It's too soon to be investing in emerging markets amidst a commodity collapse, said David Spika, Guidestone Capital Management global investment strategist.
"There's still just way too much uncertainty," he told CNBC's "Power Lunch" Monday.
Spika named three elements driving emerging markets now: capital outflows, commodity price declines and currency devaluations.
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"It's a vicious cycle," he said. "The more currencies fall, the more capital flows out. Commodity price declines are hurting the economic growth of most of these countries. It's creating inflation in a slow growth environment. It's a very difficult situation and there's just not enough certainty right now to get in front of this train."
Spika said that lower oil prices will probably mean that more smaller companies will have to go out of business to help lower supply. "The other side of that is we have to hope that China and the emerging markets can level out in terms of economic growth so we don't see a significant decline in demand."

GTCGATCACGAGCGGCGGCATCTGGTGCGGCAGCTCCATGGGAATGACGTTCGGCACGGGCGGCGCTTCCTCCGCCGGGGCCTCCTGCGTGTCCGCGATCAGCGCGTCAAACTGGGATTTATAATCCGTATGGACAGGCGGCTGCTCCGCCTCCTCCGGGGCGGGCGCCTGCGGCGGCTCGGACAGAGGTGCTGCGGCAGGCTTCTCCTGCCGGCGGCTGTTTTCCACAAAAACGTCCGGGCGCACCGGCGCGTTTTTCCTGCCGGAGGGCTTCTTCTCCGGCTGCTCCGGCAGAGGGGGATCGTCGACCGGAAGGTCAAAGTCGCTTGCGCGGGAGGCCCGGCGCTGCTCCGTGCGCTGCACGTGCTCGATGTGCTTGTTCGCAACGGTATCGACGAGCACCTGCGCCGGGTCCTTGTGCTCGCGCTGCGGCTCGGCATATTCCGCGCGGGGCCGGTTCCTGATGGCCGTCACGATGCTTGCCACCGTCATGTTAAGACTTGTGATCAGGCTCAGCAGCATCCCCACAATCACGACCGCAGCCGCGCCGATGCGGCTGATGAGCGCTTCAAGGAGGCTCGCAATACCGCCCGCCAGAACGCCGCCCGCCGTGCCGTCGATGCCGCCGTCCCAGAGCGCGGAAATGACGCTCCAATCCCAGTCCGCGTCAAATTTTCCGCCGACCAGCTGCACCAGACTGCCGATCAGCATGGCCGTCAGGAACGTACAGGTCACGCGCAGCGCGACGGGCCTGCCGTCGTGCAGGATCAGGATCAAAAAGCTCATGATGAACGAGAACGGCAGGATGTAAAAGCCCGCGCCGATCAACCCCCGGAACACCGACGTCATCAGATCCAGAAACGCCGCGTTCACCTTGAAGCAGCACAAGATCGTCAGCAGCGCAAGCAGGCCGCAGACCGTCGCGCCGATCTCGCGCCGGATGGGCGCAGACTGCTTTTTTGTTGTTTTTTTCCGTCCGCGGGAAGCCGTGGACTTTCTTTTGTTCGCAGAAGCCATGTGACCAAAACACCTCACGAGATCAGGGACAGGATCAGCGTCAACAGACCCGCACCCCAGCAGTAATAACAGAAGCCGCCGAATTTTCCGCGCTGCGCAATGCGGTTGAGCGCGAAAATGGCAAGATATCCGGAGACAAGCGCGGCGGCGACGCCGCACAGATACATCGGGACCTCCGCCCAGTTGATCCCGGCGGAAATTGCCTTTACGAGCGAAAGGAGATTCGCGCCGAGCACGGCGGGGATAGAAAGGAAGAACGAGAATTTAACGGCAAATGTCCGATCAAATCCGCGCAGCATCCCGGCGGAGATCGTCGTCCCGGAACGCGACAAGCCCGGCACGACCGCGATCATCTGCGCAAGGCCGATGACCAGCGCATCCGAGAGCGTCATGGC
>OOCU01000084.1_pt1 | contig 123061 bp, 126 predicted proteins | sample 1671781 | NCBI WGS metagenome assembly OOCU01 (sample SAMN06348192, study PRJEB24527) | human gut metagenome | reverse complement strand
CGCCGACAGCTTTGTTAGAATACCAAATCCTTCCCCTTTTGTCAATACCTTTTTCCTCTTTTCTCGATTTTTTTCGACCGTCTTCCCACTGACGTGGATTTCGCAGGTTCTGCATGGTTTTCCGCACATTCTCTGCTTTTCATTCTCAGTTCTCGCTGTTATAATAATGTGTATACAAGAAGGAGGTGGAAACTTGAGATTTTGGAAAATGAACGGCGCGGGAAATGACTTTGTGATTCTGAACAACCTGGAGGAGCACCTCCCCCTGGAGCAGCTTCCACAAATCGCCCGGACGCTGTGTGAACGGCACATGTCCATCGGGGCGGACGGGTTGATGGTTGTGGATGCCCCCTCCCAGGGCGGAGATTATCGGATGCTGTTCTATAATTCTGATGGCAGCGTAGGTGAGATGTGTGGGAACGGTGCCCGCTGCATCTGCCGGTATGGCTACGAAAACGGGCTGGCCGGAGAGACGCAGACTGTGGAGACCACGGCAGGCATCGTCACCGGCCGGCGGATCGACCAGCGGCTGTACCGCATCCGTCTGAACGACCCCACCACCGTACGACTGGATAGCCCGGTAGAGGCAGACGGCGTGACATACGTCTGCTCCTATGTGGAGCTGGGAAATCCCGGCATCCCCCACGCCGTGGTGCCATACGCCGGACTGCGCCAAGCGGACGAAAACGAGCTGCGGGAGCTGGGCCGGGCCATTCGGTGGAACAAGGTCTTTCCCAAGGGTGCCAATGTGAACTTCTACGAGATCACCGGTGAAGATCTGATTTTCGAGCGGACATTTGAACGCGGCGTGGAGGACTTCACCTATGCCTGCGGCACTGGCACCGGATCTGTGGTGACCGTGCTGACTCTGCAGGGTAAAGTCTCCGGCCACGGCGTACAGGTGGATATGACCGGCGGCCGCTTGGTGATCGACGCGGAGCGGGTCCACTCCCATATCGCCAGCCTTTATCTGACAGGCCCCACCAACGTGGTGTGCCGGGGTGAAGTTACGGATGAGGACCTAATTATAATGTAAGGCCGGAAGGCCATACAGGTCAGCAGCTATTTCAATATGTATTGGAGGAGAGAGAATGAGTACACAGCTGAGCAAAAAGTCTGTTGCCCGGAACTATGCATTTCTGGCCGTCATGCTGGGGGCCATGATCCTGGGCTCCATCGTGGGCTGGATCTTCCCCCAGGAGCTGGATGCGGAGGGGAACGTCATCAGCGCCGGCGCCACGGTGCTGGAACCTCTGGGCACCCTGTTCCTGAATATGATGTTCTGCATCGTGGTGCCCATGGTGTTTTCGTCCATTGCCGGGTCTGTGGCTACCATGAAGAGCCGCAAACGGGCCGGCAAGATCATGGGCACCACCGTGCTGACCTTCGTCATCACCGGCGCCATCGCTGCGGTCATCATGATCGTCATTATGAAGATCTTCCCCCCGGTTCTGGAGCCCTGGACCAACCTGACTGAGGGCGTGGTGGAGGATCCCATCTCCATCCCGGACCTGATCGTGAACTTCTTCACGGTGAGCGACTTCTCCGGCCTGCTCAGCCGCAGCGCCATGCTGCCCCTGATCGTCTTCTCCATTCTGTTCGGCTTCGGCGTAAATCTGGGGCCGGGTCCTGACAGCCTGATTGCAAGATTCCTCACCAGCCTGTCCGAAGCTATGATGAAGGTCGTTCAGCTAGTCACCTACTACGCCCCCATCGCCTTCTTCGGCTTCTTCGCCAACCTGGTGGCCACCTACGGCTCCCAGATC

Folorunsho Alakija, a Nigerian billionaire and Africa's third-richest woman, said that although Nigeria is hurting from lower oil prices, it's not a kiss of death.
"There is the wrong perception that Nigeria relies solely on oil production — that's not the case," she said in an interview on CNBC's "Power Lunch" on Monday.
She said that the oil sector brings in about 10 percent of Nigeria's GDP. But other sectors such as telecom, banking and consumer retail are booming, she added.
Alakija said that investors have not yet pulled out of the country but that could change, "depending on what happens with the oil prices, but I believe that the other sectors that are cushioning the negative effects of the oil price drop and will make people still invest in Nigeria."